composed in iambic pentameter a meter used extensively in Shakespeare's plays) with the rhyme
scheme abab cdcd efef gg (this form is now known as the Shakespearean sonnet). The only
exceptions are Sonnets 99, 126, and 145. Number 99 has fifteen lines. Number 126 consists of six
couplets, and two blank lines marked with italic brackets; 145 is in iambic tetrameters, not
pentameters. Often, the beginning of the third quatrain marks the "turn", or the line in which the mood
of the poem shifts, and the poet expresses a revelation or epiphany. This is sometimes known as the
volta.

Characters
The first 17 sonnets are written to a young man, urging him to marry and have children, thereby
passing down his beauty to the next generation. These are called the procreation sonnets. Most of
them, however, 18-126, are addressed to a young man expressing the poet's love for him. Sonnets
127-152 are written to the poet's mistress expressing his love for her. The final two sonnets, 153-154,
are allegorical. The final thirty or so sonnets are written about a number of issues, such as the young
man's infidelity with the poet's mistress, self-resolution to control his own lust, beleaguered criticism
of the world, etc.

Most of the sonnets are addressed to a beautiful young man, a rival poet, and a dark-haired lady.
Readers of the sonnets today commonly refer to these characters as the Fair Youth, the Rival Poet,
and the Dark Lady. The narrator expresses admiration for the Fair Youth's beauty, and later has an
affair with the Dark Lady. It is not known whether the poems and their characters are fiction or
autobiographical. If they are autobiographical, the identities of the characters are open to debate.

Themes
Shakespeare's sonnets are frequently more earthy and sexual than contemporary sonnet sequences
by other poets. One interpretation is that Shakespeare's Sonnets are in part a pastiche or parody of
the three centuries-long tradition of Petrarchan love sonnets; in them, Shakespeare consciously
inverts conventional gender roles as delineated in Petrarchan sonnets to create a more complex and
potentially troubling depiction of human love. Shakespeare also violated many sonnet rules which
had been strictly obeyed by his fellow poets: he speaks on human evils that do not have to do with
love (66), he comments on political events (124), he makes fun of love (128), he parodies beauty
(130), he plays with gender roles (20), he speaks openly about sex (129) and even introduces witty
pornography (151).

elizabethan theatre

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English Renaissance theatre derived from several medieval theatre traditions, such as the mystery
plays that formed a part of religious festivals in England and other parts of Europe during the Middle
Ages. The mystery plays were complex retellings of legends based on biblical themes, originally
performed in churches but later becoming more linked to the secular celebrations that grew up
around religious festivals. Other sources include the morality plays that evolved out of the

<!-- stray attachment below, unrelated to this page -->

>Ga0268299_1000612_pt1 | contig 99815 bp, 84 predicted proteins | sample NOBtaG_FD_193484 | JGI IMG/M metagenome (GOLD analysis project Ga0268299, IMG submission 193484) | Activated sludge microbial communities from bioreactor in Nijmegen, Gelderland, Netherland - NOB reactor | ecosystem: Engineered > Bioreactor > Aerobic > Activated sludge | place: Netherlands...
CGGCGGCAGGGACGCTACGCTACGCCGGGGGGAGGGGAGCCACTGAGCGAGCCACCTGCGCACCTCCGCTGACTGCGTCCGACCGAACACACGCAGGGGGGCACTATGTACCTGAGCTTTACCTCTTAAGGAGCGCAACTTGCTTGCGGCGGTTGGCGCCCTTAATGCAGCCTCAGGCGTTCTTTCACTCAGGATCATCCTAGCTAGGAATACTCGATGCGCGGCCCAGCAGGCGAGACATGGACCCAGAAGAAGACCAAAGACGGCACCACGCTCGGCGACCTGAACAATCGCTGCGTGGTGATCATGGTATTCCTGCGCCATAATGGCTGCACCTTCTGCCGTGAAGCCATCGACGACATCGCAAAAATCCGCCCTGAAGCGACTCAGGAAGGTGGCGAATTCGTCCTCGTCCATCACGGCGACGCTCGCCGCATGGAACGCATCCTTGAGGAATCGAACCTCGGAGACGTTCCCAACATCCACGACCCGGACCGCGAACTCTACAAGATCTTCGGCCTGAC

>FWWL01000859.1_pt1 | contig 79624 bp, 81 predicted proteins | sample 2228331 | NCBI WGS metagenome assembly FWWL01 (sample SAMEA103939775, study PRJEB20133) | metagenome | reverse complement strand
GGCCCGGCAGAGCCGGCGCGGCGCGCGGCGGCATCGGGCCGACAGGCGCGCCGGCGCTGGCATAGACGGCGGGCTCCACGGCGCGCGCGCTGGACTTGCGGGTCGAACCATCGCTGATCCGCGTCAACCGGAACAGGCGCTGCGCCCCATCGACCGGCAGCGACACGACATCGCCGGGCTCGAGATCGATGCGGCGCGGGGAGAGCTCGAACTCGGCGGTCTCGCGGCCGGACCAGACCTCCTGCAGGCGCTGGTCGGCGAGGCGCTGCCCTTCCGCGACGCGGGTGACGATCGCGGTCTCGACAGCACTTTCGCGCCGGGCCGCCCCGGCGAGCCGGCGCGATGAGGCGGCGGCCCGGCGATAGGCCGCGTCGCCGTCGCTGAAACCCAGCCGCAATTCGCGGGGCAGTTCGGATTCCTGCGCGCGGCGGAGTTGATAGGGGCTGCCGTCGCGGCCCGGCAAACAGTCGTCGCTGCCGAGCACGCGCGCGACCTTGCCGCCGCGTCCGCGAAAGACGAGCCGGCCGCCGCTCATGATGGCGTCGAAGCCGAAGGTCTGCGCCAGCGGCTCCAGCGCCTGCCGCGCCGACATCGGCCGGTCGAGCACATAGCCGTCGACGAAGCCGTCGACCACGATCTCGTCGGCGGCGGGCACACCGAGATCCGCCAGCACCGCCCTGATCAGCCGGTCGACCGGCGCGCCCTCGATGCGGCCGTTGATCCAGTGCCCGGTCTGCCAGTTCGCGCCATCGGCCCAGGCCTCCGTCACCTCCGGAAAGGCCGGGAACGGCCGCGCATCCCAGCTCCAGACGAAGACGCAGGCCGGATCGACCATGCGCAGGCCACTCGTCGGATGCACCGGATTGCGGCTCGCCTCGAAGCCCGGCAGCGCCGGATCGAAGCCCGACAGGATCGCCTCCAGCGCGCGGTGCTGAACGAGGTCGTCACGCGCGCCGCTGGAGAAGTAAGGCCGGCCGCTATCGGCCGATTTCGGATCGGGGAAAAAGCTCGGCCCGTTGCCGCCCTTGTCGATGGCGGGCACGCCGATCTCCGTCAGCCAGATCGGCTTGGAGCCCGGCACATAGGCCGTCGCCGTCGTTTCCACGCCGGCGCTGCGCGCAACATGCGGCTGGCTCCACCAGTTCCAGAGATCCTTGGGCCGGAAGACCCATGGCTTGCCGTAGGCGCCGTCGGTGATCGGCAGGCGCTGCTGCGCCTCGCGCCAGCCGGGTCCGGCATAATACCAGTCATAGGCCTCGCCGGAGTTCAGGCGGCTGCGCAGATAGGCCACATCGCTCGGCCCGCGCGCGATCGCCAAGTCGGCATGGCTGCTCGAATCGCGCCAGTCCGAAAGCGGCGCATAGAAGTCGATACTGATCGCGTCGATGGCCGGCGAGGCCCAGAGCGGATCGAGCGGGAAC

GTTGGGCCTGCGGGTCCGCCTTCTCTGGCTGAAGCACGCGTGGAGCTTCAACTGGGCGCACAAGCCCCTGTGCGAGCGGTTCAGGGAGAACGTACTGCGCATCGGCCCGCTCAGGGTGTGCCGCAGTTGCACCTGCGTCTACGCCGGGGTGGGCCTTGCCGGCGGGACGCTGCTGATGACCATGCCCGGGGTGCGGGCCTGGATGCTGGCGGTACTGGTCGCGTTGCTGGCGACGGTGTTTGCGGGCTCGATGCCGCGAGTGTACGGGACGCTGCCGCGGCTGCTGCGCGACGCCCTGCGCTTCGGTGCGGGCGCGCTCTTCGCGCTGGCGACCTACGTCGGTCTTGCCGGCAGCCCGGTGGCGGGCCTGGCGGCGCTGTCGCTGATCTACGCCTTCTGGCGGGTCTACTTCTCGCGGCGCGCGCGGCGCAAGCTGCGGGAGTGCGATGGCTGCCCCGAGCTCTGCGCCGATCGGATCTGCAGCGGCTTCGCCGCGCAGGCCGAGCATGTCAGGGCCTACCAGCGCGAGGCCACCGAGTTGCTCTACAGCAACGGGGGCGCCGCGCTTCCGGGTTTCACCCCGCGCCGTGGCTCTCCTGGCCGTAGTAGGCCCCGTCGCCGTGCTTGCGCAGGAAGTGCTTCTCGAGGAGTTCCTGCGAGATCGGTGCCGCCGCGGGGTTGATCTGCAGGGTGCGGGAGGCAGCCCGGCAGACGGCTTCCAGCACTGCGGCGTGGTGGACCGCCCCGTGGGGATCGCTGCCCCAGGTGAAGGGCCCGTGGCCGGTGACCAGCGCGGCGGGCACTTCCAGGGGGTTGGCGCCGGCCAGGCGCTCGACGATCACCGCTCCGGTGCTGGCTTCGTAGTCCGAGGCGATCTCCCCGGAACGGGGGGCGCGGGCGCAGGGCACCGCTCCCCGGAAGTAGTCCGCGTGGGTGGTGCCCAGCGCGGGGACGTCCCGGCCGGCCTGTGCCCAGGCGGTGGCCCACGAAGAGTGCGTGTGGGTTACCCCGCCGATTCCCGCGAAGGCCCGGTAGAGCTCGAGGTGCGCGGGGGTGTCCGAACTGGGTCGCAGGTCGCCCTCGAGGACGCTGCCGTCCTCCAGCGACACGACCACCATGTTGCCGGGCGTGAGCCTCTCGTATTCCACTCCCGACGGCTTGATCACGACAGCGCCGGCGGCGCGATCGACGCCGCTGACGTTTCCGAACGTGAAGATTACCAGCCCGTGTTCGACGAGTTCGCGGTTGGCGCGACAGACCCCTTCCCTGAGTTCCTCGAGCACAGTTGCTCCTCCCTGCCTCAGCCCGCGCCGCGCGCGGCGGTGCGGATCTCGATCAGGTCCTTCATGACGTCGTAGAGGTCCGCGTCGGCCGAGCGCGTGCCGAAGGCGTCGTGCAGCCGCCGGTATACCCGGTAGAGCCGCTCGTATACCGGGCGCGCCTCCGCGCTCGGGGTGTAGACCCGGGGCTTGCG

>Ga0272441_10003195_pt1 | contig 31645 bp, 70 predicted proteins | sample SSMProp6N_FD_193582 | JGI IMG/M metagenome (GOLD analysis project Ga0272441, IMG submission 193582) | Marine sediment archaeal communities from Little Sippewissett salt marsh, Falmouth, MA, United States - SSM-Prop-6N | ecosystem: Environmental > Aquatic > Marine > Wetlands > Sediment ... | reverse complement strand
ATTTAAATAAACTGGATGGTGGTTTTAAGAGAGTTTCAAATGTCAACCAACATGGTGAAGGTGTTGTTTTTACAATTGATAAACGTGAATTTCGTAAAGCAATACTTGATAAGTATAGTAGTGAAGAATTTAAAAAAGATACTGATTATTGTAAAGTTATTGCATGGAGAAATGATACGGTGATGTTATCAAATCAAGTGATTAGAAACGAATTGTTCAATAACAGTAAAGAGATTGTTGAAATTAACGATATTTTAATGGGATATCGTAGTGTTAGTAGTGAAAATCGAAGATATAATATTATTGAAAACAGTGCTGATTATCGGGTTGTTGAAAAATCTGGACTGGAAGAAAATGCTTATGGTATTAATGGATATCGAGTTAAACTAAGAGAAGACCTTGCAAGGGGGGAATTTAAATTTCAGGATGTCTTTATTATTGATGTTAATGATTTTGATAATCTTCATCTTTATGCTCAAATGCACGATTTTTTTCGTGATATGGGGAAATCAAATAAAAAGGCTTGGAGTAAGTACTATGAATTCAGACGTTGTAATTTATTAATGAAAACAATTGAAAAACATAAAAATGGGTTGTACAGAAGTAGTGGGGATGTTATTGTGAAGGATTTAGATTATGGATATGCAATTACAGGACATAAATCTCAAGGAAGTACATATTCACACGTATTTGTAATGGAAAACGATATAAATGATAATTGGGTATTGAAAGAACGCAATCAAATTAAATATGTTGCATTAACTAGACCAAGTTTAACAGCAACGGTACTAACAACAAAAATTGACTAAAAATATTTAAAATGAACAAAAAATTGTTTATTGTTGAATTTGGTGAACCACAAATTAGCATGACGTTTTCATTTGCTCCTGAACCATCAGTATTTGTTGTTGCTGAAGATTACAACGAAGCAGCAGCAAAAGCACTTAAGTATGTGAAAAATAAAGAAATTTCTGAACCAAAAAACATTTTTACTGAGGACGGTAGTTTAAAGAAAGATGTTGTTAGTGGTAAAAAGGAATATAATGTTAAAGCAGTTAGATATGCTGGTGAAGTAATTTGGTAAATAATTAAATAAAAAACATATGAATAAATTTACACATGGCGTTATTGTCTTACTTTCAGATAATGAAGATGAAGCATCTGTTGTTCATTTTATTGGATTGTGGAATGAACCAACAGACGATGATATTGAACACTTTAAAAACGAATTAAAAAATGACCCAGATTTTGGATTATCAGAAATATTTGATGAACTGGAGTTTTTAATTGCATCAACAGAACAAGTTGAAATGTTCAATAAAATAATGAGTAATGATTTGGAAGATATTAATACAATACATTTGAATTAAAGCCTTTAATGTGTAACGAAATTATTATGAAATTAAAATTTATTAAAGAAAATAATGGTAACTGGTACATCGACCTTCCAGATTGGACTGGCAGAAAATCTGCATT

mysteries, and the "University drama" that attempted to recreate Greek tragedy. The Italian tradition
of Commedia dell'arte as well as the elaborate masques frequently presented at court came to play
roles in the shaping of public theatre.

Theatres
The crucial initiating development was the building of The Theatre by James Burbage, in Shoreditch
in 1576. The Theatre was rapidly followed by the nearby Curtain Theatre (1577), the Rose (1587),
the Swan (1595), the Globe (1599), the Fortune (1600), and the Red Bull (1604).

Archaeological excavations on the foundations of the Rose and the Globe in the late twentieth
century showed that all the London theatres had individual differences; yet their common function
necessitated a similar general plan. The public theatres were three stories high, and built around an
open space at the centre. Usually polygonal in plan to give an overall rounded effect (though the Red
Bull and the first Fortune were square), the three levels of inward-facing galleries overlooked the
open center, into which jutted the stage—essentially a platform surrounded on three sides by the
audience, only the rear being restricted for the entrances and exits of the actors and seating for the
musicians. The upper level behind the stage could be used as a balcony, as in Romeo and Juliet or
Antony and Cleopatra, or as a position from which an actor could harangue a crowd, as in Julius
Caesar.

Usually built of timber, lath and plaster and with thatched roofs, the early theatres were vulnerable to
fire, and were replaced (when necessary) with stronger structures. When the Globe burned down in
June 1613, it was rebuilt with a tile roof; when the Fortune burned down in December 1621, it was
rebuilt in brick (and apparently was no longer square).

Acting
The acting companies functioned on a repertory system; unlike modern productions that can run for
months or years on end, the troupes of this era rarely acted the same play two days in a row.
Consider the 1592 season of Lord Strange's Men at the Rose Theatre as far more representative:
between Feb. 19 and June 23 the company played six days a week, minus Good Friday and two